Used properly, tourniquets raise veins and can be helpful for some when injecting. However, "a badly used tourniquet introduces many new risks and it would be safer not to use one at all rather than to use a bad tourniquet badly."For example, some guys don't like a needle and syringe 'flapping around' while they release the tourniquet which is why they release it after injecting. This is not advisable.
How to use a tourniquet | Injecting advice
Tourniquet | Wikipedia
A history of the tourniquet | David R Welling et al
Drug paraphernalia and UK law | Exchange Supplies
Safer injecting resource pack (pg 42) | KFX
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Section 9A of the Misuse of Drugs Act
Under Section 9A of the Misuse of Drugs Act 1971, it is a criminal offence to supply or offer to supply articles for administering or preparing controlled drugs. The Act says an offence will be committed if the following circumstances exist:
- An article is supplied or offered to be supplied.
- The article may be used or adapted to be used (whether by itself or in combination with another article or articles) in the administration of a controlled drug.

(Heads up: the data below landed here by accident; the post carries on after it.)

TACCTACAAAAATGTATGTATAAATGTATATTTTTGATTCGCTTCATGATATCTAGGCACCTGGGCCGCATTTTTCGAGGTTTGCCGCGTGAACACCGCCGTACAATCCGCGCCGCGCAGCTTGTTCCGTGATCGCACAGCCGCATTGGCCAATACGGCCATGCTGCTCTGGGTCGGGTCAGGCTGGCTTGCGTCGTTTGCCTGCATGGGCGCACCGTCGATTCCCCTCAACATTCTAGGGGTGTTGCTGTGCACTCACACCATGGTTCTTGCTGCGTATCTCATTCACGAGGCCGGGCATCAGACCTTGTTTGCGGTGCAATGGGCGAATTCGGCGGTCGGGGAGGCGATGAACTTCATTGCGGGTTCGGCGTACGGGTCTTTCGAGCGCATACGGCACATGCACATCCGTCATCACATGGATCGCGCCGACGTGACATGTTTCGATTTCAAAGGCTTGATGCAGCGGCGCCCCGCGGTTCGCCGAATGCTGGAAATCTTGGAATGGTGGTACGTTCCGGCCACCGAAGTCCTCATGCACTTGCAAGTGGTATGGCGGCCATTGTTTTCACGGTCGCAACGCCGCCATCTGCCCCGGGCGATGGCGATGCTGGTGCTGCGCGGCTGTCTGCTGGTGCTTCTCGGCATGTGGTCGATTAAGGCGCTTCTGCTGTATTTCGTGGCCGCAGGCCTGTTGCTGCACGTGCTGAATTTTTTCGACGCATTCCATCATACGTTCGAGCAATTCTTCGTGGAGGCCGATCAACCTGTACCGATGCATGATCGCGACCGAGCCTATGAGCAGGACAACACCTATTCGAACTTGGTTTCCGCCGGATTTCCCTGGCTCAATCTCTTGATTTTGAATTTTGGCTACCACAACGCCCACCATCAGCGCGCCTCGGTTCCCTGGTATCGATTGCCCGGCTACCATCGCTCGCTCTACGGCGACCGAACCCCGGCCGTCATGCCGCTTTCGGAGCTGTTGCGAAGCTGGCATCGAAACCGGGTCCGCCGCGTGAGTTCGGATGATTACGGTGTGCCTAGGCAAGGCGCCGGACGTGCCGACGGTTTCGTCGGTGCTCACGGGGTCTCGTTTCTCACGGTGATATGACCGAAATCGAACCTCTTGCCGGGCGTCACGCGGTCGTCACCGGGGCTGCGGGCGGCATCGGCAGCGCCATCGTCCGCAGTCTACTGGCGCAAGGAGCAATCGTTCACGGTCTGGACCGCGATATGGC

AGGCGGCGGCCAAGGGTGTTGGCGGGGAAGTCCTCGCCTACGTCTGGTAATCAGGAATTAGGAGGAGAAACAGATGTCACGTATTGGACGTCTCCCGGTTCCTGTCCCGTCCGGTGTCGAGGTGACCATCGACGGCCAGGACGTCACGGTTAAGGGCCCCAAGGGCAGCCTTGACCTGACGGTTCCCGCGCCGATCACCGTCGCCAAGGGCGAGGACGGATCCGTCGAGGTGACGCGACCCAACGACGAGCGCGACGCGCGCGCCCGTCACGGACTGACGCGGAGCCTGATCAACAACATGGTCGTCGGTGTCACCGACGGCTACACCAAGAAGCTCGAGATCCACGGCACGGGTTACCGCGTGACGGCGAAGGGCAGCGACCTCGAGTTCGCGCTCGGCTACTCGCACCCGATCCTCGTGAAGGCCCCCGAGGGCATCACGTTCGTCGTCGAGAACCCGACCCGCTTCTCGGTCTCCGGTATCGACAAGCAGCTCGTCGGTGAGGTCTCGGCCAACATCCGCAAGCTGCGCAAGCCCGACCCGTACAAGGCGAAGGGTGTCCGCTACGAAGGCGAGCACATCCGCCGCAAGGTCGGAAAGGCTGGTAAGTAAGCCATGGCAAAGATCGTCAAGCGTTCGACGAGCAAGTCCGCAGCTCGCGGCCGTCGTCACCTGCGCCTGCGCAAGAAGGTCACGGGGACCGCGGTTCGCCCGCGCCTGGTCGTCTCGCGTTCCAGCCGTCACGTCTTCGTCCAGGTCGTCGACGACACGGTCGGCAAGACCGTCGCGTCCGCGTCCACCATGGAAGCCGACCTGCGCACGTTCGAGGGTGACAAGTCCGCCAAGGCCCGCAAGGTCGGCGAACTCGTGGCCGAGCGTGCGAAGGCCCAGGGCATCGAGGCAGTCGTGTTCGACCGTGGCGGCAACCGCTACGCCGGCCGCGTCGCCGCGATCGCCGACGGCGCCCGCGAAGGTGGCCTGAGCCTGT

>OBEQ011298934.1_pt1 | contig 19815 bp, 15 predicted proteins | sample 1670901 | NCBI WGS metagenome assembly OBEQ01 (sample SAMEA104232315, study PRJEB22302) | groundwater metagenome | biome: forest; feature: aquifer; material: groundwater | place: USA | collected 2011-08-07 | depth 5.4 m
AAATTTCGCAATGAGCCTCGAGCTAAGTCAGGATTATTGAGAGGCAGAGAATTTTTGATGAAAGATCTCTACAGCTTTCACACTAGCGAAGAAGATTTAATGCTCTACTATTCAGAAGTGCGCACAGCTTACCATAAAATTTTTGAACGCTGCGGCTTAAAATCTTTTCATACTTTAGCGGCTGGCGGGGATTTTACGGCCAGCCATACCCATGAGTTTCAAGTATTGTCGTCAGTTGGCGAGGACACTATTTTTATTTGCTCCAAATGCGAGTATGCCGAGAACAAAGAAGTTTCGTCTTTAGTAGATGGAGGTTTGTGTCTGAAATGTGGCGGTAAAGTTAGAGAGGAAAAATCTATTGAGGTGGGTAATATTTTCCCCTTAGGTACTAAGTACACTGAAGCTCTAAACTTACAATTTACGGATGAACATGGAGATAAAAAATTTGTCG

- The person supplying or offering to supply the article did so in the belief that the article would be so used by any person, whether to administer the drug to themselves or another, in circumstances where that administration would be unlawful.
Articles such as crack pipes, grinders, spoons, bongs and tourniquets could fall within this prohibition. However, prosecutions under section 9A - even of headshops clearly promoting drug use - are now virtually unheard of, and there has never been an employee of a drug service tried for this offence.